I received an advance e-galley of Friends and Traitors from Atlantic Grove through NetGalley

Friends and Traitors at Grove Atlantic
John Lawton author site

https://tonstantweaderreviews.wordpress.com/2017/10/06/9780802127068/ ( )
  Tonstant.Weader | Oct 6, 2017 |
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Amazon.com Product Description (ISBN 0802127061, Hardcover)

John Lawton’s Inspector Troy series is regularly singled out as a crime series of exceptional quality, spy thrillers that have earned comparisons to John le Carré, Philip Kerr, and Alan Furst and have been described as “vivid, moving, and wonderfully absorbing” by the Washington Post. The latest novel in the series―written to be read in any order―finds Inspector Troy entangled in Cold War tensions.





It is 1958. Chief Superintendent Frederick Troy of Scotland Yard, newly promoted after good service during Nikita Khrushchev’s visit to Britain, is not looking forward to a Continental trip with his older brother, Rod. Rod was too vain to celebrate being fifty so instead takes his entire family on “the Grand Tour” for his fifty-first birthday: Paris, Siena, Florence, Vienna, Amsterdam. Restaurants, galleries and concert halls. But Frederick Troy never gets to Amsterdam. After a concert in Vienna he is approached by an old friend whom he has not seen for years―Guy Burgess, a spy for the Soviets, who says something extraordinary: “I want to come home.” Troy dumps the problem on MI5 who send an agent to de-brief Burgess―but the man is gunned down only yards from the embassy, and after that, the whole plan unravels with alarming speed and Troy finds himself a suspect. As he fights to prove his innocence, Troy finds that Burgess is not the only ghost who returns to haunt him.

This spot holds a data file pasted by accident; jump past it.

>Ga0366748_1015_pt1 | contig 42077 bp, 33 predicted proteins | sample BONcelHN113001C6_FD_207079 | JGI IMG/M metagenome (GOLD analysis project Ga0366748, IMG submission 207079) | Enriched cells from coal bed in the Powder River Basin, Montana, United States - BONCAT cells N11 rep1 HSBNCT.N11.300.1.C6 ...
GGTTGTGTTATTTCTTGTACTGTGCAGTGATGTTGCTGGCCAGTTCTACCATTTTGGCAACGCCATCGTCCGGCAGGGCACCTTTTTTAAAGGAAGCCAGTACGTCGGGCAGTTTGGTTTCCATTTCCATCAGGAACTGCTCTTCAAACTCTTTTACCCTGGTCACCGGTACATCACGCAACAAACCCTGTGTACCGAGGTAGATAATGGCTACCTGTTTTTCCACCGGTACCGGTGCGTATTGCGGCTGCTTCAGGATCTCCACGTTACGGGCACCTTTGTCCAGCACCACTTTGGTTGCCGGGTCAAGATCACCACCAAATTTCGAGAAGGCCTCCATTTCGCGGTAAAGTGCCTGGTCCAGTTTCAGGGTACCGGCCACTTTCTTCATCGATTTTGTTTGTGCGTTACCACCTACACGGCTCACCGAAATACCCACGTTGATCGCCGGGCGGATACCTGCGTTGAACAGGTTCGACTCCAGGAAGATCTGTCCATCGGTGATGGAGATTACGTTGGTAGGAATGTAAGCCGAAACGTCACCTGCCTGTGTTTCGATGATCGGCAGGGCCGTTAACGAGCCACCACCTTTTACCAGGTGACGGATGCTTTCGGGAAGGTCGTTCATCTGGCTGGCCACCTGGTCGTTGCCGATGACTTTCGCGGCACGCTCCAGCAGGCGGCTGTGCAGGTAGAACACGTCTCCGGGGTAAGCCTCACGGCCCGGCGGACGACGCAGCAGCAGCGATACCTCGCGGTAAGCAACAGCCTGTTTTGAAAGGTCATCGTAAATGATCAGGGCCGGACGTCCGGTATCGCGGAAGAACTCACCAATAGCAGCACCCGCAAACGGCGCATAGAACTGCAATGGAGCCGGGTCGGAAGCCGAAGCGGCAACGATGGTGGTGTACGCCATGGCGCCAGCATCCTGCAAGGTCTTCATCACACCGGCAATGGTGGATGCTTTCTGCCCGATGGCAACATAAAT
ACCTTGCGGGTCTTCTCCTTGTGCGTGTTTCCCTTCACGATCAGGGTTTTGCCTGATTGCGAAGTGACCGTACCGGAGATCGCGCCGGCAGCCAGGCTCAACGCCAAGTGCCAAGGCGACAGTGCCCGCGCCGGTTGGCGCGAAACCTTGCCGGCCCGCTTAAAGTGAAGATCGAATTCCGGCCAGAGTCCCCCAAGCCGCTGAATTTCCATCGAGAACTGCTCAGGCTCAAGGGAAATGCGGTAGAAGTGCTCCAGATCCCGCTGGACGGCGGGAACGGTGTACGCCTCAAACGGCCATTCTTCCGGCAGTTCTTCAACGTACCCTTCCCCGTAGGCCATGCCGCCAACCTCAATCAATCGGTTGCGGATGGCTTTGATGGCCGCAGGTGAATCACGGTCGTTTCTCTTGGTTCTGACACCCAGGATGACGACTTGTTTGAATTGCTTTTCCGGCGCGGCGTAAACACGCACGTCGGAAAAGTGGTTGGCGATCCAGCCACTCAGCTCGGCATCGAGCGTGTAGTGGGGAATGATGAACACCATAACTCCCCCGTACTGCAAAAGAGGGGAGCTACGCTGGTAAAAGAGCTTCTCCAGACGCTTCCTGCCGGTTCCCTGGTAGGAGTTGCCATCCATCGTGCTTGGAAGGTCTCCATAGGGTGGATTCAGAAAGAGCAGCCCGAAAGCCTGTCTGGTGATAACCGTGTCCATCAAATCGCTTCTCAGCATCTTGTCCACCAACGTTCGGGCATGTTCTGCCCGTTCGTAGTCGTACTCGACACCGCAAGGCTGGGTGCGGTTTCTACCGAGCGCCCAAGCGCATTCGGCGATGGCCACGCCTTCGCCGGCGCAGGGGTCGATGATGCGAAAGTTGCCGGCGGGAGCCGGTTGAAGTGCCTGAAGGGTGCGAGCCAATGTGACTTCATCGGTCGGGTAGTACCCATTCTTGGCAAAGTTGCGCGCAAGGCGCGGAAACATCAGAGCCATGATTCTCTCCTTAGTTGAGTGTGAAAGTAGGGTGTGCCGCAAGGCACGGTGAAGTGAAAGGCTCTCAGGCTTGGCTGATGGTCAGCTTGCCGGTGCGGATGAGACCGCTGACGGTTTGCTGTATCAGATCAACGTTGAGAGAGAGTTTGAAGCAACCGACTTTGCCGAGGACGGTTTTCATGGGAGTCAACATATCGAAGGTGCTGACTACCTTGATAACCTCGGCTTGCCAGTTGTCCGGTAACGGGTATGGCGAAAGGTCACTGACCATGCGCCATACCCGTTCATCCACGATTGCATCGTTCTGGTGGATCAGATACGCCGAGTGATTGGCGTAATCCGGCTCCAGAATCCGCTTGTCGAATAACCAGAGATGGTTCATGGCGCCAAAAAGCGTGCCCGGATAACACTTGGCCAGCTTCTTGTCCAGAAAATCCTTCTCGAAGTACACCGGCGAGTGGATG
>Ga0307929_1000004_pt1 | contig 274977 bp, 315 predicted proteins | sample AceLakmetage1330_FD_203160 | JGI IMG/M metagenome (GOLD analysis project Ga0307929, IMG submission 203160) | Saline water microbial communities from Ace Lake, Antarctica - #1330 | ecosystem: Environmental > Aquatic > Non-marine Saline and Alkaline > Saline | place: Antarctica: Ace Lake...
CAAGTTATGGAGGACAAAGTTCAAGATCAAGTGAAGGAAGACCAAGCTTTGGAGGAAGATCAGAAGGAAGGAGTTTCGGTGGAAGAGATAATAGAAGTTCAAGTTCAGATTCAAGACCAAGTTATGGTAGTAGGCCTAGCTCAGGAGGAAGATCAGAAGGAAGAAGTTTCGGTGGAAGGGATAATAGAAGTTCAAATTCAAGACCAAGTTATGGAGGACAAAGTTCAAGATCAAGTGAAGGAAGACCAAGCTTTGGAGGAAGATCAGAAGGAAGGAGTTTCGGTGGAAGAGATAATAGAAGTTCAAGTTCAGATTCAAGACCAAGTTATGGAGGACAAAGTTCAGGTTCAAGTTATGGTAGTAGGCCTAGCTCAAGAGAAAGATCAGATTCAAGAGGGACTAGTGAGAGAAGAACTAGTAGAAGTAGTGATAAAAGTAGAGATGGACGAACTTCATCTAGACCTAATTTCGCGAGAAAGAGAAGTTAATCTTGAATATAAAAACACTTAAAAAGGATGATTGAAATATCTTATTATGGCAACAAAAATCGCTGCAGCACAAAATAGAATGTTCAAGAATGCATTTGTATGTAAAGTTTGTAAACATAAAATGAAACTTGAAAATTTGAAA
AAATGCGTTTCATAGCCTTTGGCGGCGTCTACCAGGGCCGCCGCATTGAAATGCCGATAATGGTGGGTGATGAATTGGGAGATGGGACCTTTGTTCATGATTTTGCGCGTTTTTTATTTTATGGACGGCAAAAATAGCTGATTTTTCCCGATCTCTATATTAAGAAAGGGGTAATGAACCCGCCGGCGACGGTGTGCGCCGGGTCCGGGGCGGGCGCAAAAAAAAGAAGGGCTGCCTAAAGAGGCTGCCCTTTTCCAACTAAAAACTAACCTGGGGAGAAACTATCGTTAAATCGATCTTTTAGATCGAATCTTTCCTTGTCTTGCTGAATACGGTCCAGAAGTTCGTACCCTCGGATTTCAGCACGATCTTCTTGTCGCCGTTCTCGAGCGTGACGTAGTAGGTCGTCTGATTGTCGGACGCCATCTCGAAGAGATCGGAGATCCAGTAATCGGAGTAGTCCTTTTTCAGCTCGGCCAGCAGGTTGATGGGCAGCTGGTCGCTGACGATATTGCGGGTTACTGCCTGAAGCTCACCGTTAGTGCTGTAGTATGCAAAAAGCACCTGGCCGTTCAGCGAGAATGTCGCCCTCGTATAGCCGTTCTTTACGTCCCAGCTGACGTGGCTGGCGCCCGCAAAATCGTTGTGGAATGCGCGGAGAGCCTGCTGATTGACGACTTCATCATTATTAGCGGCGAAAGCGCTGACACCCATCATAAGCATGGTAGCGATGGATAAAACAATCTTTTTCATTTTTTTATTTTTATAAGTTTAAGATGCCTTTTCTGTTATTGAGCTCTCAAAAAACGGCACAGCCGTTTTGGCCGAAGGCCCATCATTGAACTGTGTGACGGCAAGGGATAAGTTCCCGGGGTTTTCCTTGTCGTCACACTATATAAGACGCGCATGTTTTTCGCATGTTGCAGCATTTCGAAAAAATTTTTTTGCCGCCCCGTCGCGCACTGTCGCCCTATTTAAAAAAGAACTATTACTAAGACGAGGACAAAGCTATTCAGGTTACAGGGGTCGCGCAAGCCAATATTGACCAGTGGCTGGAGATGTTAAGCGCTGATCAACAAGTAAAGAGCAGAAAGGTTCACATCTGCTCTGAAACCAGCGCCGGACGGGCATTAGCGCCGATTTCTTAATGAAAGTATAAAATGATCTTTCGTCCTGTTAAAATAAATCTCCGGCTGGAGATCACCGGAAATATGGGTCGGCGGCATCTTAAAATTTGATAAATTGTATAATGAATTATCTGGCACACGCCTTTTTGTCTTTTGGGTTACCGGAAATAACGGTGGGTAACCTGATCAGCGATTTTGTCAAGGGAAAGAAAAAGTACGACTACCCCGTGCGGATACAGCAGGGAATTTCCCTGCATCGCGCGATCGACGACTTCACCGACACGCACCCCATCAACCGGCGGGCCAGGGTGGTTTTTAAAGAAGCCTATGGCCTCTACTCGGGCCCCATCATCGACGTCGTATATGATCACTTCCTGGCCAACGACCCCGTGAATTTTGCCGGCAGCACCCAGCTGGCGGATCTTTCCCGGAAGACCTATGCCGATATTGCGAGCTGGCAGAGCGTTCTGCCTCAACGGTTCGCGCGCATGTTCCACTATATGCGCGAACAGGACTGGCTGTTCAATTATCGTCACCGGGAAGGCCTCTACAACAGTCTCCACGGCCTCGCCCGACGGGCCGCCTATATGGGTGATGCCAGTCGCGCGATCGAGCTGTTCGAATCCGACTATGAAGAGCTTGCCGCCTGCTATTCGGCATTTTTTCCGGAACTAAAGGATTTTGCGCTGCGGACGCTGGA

(retrieved from Amazon Fri, 14 Apr 2017 01:13:33 -0400)

"It is 1958. Chief Superintendent Frederick Troy of Scotland Yard, newly promoted after good service during Nikita Khrushchev's visit to Britain, is not looking forward to a Continental trip with his older brother, Rod. Rod was too vain to celebrate being fifty so instead takes his entire family on "the Grand Tour" for his fifty-first birthday: Paris, Siena, Florence, Vienna, Amsterdam. Restaurants, galleries and concert halls. But Frederick Troy never gets to Amsterdam. After a concert in Vienna he is approached by an old friend whom he has not seen for years--Guy Burgess, a spy for the Soviets, who says something extraordinary: "I want to come home." Troy dumps the problem on MI5 who send an agent to de-brief Burgess--but the man is gunned down only yards from the embassy, and after that, the whole plan unravels with alarming speed and Troy finds himself a suspect. As he fights to prove his innocence, Troy finds that Burgess is not the only ghost who returns to haunt him"--… (more)